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Rising interest rates bite into U.S. mortgage activity

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12/14/2016 | 10:37am EST

NEW YORK (Reuters) - A rise in interest rates on U.S. 30-year fixed-rate mortgages to their highest in more than two years has pushed more people seeking to buy a home or refinance one to the sidelines, an industry report released on Wednesday showed.

Applications for mortgages fell for a third straight week to the lowest since the start of the year as borrowing costs on 30-year home loans, the most widely held type of home loan in the United States, scaled higher with U.S. bond yields, according to the Mortgage Bankers Association.

The Washington-based industry group said its measure of requests for mortgages fell 4.0 percent in the week to Dec. 9 to 397.5, its lowest since 328.6 in the week ended Jan. 1.

The average rate on 30-year conforming loans with balances of $417,000 or less, which mortgage agencies Fannie Mae (>> Federal National Mortgage Assctn Fnni Me) and Freddie Mac (>> Federal Home Loan Mortgage Corp) guarantee, edged up from 4.27 percent to 4.28 percent, the highest since October 2014, the MBA said.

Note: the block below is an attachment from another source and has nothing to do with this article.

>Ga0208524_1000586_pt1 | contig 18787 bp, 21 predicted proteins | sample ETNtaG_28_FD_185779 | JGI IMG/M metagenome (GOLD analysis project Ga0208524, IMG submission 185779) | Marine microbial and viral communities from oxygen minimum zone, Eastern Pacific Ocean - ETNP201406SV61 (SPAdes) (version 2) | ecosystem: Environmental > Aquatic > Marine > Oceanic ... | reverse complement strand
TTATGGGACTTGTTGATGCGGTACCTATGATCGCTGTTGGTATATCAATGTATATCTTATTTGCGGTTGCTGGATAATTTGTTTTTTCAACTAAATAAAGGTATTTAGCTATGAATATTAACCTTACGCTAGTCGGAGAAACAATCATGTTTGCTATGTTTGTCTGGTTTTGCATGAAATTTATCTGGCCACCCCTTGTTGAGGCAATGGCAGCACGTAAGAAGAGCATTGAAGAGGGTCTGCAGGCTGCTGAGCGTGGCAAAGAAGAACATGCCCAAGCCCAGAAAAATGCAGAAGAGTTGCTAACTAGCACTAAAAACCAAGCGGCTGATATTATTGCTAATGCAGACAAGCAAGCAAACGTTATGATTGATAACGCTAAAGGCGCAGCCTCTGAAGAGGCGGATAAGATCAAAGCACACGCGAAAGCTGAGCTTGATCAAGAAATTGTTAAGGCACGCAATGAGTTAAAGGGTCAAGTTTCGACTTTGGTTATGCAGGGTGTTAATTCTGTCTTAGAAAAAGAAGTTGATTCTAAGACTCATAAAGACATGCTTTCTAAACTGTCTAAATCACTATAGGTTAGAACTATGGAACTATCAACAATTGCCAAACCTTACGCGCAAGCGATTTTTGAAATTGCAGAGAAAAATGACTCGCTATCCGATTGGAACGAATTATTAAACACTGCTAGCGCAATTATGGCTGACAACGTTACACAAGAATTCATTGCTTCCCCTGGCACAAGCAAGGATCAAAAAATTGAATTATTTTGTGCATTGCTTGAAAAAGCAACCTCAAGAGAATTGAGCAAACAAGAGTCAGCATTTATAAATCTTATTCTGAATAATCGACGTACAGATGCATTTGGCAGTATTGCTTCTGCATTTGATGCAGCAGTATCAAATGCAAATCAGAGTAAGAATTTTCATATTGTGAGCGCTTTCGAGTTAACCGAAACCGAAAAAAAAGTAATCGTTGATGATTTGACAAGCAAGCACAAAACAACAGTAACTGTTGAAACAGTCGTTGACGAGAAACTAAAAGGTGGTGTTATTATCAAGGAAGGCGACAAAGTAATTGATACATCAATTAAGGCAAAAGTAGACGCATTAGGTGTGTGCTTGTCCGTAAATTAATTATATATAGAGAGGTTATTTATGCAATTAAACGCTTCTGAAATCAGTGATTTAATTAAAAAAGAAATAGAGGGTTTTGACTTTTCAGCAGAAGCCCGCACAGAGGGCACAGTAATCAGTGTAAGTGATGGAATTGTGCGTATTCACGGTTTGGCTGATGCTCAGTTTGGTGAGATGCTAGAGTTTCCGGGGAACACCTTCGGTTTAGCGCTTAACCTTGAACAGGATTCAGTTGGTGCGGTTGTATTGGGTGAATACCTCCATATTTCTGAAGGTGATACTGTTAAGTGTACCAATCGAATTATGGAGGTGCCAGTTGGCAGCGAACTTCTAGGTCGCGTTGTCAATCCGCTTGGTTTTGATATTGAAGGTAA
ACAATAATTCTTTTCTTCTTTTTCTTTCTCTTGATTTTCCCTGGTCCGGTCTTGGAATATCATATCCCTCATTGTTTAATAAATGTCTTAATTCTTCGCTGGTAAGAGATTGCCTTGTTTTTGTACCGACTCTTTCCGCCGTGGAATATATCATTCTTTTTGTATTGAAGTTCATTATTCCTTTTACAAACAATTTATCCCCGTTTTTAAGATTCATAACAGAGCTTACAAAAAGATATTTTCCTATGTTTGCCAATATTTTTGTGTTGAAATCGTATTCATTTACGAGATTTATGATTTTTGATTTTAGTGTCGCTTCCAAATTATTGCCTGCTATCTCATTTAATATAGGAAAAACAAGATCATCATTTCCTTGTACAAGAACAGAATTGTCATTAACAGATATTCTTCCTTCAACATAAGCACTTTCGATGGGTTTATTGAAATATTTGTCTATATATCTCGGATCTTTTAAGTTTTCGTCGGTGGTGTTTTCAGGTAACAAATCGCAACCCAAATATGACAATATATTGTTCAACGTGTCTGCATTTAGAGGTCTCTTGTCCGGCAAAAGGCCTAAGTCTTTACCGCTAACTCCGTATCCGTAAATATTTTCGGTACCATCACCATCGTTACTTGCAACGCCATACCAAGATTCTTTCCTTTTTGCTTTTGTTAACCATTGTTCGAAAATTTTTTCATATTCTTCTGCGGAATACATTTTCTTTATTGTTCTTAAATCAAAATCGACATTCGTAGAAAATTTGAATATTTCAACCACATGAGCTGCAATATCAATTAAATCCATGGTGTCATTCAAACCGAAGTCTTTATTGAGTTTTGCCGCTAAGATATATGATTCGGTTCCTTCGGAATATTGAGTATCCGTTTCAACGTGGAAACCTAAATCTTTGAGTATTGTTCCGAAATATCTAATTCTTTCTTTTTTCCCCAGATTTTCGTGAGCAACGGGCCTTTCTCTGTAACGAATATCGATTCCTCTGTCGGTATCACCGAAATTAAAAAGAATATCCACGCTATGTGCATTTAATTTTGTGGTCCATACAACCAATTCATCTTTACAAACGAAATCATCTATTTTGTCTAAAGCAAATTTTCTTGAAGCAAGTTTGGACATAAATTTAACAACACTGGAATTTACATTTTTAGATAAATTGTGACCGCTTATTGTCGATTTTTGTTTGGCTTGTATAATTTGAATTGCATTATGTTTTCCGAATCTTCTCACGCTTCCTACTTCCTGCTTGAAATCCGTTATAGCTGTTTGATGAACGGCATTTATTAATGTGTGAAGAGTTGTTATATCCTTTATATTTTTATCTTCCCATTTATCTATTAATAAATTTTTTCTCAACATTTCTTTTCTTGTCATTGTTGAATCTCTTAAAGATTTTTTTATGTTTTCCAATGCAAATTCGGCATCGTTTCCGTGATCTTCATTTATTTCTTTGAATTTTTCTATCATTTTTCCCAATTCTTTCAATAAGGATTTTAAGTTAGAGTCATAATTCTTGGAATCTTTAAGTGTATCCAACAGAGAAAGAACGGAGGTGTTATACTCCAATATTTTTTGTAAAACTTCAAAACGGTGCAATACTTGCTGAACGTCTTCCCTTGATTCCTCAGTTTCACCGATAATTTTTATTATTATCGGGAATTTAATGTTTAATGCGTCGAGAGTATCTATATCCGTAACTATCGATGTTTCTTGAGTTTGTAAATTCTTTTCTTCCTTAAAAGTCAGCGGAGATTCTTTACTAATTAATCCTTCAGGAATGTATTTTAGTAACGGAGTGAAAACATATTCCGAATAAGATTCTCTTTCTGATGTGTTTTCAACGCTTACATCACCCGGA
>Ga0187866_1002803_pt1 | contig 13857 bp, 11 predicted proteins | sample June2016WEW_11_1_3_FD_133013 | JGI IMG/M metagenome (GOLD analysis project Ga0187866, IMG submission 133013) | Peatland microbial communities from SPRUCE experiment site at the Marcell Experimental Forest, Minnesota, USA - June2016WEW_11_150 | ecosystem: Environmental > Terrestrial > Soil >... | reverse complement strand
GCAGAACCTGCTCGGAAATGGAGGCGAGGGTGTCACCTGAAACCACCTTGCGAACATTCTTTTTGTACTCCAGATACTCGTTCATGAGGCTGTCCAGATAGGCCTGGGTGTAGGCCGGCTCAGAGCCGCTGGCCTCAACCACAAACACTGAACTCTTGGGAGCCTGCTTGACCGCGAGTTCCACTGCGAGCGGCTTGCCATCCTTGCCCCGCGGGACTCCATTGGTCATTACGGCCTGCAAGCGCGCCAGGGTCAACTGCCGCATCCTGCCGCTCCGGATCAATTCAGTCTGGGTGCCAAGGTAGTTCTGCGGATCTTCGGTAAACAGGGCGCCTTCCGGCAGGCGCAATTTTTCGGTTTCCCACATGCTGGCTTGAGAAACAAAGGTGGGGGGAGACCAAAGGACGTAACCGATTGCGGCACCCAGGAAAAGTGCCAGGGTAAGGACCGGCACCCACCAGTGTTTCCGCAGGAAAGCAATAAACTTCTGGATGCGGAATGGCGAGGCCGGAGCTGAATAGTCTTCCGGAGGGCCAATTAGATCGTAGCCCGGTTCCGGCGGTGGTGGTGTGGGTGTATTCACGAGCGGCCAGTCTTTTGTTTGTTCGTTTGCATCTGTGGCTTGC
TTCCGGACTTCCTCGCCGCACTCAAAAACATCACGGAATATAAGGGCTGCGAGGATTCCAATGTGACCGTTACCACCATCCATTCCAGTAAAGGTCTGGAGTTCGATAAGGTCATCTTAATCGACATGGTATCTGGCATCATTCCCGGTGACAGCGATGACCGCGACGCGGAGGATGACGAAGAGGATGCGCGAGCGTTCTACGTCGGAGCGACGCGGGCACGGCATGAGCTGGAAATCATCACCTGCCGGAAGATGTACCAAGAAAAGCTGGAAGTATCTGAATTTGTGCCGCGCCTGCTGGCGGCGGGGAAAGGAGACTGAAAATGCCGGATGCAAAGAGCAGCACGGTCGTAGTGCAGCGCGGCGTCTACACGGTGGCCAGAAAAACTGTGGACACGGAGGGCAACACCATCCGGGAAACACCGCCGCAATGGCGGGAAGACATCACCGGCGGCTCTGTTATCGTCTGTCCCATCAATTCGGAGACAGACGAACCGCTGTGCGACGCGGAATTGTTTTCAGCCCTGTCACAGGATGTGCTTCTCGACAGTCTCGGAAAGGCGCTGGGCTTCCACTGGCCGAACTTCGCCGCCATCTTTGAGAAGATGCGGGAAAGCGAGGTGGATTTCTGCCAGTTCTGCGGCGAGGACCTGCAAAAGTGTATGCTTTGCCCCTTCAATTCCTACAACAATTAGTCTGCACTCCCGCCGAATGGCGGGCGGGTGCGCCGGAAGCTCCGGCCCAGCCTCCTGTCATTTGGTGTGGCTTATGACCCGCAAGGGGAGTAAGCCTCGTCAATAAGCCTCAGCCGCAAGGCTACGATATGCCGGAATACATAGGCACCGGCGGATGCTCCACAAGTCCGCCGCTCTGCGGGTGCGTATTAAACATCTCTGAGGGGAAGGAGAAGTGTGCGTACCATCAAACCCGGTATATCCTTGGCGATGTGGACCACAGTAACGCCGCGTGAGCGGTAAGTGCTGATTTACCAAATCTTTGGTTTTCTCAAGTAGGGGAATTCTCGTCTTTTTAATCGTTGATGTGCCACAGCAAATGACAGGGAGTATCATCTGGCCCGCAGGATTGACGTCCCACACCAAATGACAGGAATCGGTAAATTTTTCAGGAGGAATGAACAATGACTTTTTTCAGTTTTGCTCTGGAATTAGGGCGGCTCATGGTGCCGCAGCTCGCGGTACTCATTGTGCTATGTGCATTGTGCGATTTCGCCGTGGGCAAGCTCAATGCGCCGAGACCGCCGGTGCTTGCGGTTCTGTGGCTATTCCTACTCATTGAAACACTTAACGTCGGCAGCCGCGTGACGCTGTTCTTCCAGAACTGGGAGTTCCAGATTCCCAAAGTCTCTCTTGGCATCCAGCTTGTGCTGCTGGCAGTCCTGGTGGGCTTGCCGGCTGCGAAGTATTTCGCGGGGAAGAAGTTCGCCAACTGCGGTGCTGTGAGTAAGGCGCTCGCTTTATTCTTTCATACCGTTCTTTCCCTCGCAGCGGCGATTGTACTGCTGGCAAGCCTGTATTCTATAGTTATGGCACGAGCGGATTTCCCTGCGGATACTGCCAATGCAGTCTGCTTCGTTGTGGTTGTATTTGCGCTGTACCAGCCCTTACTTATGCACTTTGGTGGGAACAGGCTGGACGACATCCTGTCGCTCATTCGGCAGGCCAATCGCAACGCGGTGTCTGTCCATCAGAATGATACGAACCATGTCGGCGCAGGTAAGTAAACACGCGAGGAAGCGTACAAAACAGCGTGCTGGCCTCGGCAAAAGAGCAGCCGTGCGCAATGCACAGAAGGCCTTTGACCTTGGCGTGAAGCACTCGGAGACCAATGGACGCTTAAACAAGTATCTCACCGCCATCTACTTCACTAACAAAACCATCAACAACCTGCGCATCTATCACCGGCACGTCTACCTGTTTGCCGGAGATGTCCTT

Home borrowing costs have climbed with a surge in U.S. 10-year Treasury bond yields <US10YT=RR>, which this week hit their highest since September 2014 in the wake of Donald Trump's U.S. presidential win.

Traders have bet on faster economic growth and inflation if Trump and the Republican-controlled Congress enact big tax cuts and federal spending, along with looser regulations and stricter trade policies.

Interest rates on other types of mortgages were little changed or lower on the week.

The average 15-year mortgage rate dipped to 3.52 percent from 3.53 percent, while the average five-year adjustable rate fell to 3.28 percent from 3.39 percent.

The spike in 30-year mortgage rates, which have risen about 0.50 percentage point since the Nov. 8 election, has hit refinancing hard.

MBA's seasonally adjusted refinancing index fell 3.6 percent to 1,407.0 last week, its lowest since the week of Jan. 8.

The group's seasonal gauge of applications to buy a home, seen as a proxy for future home sales, declined 3.3 percent to 226.7, the lowest in four weeks.

(Reporting by Richard Leong; Editing by Chizu Nomiyama and James Dalgleish)

By Richard Leong

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